The revelations that the US National Security Agency (NSA) and the UK's Government Communications Headquarters (GCHQ) have been intercepting internet traffic highlight an important fact: many forms of communication are not secure from prying eyes and ears.
The worry is that if the US and UK intelligence communities can snoop on your confidential business communications, then perhaps other governments' intelligence agencies may also do so - not to mention business competitors and criminal gangs.
A partial solution is to encrypt you communications - email, instant messages, mobile phone calls and text messages. Good encryption ensures that no-one who intercepts your communications can read or change the contents. But it's only a partial solution because encrypted messages usually still provide some information, such as who you are communicating with.
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Encryption is also a signal that the content is worth hiding - a sure-fire way to attract the attention of eavesdroppers. A foreign intelligence service could store any encrypted communications it intercepts in the hope that in the future new technology will enable their decryption.
Many encryption systems need two keys: a public one which you make freely available to anyone who wants it, and a private one which you keep secret. A person with your public key can use it to encrypt a message to you - and the message can only be decrypted using your private key.
In the same way, you can encrypt messages to anyone whose public key you have, and it can only be decrypted with their corresponding private key.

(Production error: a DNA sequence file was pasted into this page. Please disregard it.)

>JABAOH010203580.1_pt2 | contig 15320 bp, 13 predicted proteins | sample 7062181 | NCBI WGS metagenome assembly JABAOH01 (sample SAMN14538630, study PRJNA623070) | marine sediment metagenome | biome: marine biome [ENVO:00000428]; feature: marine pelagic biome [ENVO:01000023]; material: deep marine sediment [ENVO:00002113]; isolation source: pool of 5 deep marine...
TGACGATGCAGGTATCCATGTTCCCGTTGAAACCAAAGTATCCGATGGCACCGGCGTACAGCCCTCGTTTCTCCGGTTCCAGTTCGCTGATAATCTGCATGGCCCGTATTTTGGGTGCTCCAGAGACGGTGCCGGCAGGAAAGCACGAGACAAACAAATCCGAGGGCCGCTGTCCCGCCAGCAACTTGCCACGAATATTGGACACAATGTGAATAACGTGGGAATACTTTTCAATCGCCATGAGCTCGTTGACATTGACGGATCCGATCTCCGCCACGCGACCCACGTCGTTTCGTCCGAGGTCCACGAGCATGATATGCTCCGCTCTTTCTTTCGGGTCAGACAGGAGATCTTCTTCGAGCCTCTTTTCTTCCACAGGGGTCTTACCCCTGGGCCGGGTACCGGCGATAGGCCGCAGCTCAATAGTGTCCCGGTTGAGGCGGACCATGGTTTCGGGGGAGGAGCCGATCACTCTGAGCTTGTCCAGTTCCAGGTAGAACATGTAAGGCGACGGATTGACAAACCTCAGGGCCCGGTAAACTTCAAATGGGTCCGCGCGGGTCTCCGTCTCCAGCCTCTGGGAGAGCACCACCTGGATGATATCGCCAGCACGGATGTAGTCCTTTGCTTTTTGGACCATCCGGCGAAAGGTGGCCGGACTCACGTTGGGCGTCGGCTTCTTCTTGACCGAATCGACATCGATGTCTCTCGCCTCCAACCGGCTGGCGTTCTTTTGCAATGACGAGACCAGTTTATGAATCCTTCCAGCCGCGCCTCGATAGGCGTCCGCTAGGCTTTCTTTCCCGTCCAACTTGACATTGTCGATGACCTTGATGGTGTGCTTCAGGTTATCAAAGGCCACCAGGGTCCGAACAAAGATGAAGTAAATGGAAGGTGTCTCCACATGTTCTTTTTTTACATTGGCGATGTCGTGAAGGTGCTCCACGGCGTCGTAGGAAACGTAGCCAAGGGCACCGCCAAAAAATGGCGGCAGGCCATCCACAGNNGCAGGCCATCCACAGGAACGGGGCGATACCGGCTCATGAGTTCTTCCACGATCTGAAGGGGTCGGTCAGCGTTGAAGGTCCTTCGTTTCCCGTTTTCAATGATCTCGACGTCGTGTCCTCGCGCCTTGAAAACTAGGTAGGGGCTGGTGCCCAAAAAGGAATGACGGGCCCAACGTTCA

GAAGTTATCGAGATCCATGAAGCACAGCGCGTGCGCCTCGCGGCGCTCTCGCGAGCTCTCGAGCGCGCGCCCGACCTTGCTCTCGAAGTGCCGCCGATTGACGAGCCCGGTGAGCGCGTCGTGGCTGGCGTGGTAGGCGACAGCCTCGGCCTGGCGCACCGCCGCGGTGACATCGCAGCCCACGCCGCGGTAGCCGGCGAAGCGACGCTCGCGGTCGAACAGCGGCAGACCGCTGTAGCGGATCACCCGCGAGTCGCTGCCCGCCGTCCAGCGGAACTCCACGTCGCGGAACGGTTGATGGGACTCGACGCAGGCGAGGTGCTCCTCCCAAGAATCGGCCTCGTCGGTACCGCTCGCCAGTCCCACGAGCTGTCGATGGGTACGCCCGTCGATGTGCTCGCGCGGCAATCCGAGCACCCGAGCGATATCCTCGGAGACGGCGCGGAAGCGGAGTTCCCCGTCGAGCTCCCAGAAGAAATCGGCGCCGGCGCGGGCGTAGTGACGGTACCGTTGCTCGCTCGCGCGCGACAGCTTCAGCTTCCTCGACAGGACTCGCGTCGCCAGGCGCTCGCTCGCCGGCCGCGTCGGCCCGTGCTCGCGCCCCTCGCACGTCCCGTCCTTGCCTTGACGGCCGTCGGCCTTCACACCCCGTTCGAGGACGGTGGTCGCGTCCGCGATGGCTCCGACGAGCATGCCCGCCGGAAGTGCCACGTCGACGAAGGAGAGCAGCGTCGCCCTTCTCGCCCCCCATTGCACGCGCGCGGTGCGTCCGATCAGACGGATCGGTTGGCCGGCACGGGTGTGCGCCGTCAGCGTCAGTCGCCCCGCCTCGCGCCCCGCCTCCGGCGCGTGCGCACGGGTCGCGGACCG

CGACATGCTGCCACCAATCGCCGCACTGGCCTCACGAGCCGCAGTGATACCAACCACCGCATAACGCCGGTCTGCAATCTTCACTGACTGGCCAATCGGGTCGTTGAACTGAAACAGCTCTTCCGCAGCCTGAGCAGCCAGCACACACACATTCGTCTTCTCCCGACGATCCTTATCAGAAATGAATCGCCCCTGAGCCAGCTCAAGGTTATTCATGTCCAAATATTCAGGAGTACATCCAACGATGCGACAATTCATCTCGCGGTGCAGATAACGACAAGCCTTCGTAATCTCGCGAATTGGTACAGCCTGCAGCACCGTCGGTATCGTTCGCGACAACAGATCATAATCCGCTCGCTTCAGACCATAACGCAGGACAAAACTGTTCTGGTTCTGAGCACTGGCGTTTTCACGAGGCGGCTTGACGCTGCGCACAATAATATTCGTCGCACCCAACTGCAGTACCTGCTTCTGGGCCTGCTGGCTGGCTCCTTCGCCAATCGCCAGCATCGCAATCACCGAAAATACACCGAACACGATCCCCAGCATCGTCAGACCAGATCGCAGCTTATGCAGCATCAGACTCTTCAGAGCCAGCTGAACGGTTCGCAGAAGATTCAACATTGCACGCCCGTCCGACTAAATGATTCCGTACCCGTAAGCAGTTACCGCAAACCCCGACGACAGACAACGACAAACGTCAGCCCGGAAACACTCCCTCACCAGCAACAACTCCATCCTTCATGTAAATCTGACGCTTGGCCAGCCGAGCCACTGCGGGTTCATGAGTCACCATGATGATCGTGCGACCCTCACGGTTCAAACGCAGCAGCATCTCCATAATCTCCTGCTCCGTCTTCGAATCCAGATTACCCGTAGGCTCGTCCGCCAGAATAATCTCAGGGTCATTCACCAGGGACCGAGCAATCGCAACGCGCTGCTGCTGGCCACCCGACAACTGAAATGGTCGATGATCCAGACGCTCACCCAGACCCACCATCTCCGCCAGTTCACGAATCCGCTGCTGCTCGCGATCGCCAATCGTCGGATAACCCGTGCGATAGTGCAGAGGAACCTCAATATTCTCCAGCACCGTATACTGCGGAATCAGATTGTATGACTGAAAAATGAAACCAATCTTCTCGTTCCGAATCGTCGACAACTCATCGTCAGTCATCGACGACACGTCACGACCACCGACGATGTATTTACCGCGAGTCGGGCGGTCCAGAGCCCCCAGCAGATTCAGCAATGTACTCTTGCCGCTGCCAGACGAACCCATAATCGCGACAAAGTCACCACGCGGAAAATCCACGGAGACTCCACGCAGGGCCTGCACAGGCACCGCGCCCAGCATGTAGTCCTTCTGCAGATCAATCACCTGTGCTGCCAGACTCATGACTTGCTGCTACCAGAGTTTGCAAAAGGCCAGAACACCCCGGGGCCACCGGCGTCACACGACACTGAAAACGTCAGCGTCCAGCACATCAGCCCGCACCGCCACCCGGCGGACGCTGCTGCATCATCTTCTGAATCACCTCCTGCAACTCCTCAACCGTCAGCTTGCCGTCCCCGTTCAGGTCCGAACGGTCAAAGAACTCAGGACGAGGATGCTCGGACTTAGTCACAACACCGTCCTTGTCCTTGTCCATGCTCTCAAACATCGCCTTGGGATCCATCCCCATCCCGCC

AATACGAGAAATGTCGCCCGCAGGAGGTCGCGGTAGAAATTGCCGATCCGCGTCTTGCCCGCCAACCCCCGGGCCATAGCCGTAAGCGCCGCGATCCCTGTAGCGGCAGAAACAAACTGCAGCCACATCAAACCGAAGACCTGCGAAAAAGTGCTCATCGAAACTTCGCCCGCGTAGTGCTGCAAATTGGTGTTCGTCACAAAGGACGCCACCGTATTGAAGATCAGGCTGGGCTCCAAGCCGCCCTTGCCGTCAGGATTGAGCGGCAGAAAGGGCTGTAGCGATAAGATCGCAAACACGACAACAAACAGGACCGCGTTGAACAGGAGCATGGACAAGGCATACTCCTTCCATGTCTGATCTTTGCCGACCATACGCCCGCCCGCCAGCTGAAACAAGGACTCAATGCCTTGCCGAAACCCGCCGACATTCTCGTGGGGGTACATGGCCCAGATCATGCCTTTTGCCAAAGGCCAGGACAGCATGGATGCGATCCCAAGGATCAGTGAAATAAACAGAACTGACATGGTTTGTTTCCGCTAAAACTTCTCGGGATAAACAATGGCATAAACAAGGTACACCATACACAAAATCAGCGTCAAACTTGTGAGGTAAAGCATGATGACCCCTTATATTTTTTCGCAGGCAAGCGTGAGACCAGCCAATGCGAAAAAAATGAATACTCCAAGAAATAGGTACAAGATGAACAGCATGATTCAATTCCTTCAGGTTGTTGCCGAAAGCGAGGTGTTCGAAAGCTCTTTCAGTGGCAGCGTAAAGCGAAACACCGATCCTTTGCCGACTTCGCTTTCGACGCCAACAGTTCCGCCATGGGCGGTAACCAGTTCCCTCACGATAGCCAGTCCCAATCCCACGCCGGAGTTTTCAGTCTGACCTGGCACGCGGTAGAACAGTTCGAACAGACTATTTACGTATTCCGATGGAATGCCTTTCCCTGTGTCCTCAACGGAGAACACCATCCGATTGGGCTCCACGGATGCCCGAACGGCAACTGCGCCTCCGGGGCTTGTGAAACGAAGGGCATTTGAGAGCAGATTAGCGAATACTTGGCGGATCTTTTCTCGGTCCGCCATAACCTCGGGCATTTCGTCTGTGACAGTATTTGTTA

This type of solution, known as public key infrastructure (PKI), is extremely secure but far from straightforward to use. It involves acquiring and managing - or at least knowing where to find - the public keys of the people with whom you want to communicate. That's assuming that they even have one.
If you're a Microsoft Outlook user you can generate your own keys and encrypt your emails with a plugin called Outlook Privacy Plugin. You can also use the PKI encryption with popular webmail systems including Gmail, Yahoo! Mail and Outlook.com using a browser extension for Firefox or Chrome such as Mailvelope.
The good news is that there are plenty of products around offering good encryption which are easy to use and avoid the problem of managing keys altogether.
Many are free and open source while still being up to scratch for business. In fact there's a good argument for saying that you should use open source encryption products whenever possible. That's because it's only possible to verify if a product is as secure as the developers say if the source code is open for inspection.
Hushmail is a simple webmail service which uses strong encryption to protect messages.
If you are sending an email to someone who has never used Hushmail before then you are asked to add a question to the email (such as "Where did we eat last night?" or "What is the password that we arranged?") that the recipient must answer correctly to decrypt the message. They will then be prompted to supply their own passphrase that can be used to unlock any subsequent emails.
Encrypted instant messaging
Cryptocat is a free, open source add-on to the Firefox, Chrome and Safari browsers that provides an encrypted instant messaging and file transfer application.
You can use it to chat to colleagues securely in a pre-arranged conversation room from anywhere in the world. Each time you log on and join a conversation the software generates new encryption keys which are exchanged with other users automatically, so there is no possibility of Cryptocat being able to intercept and read your messages.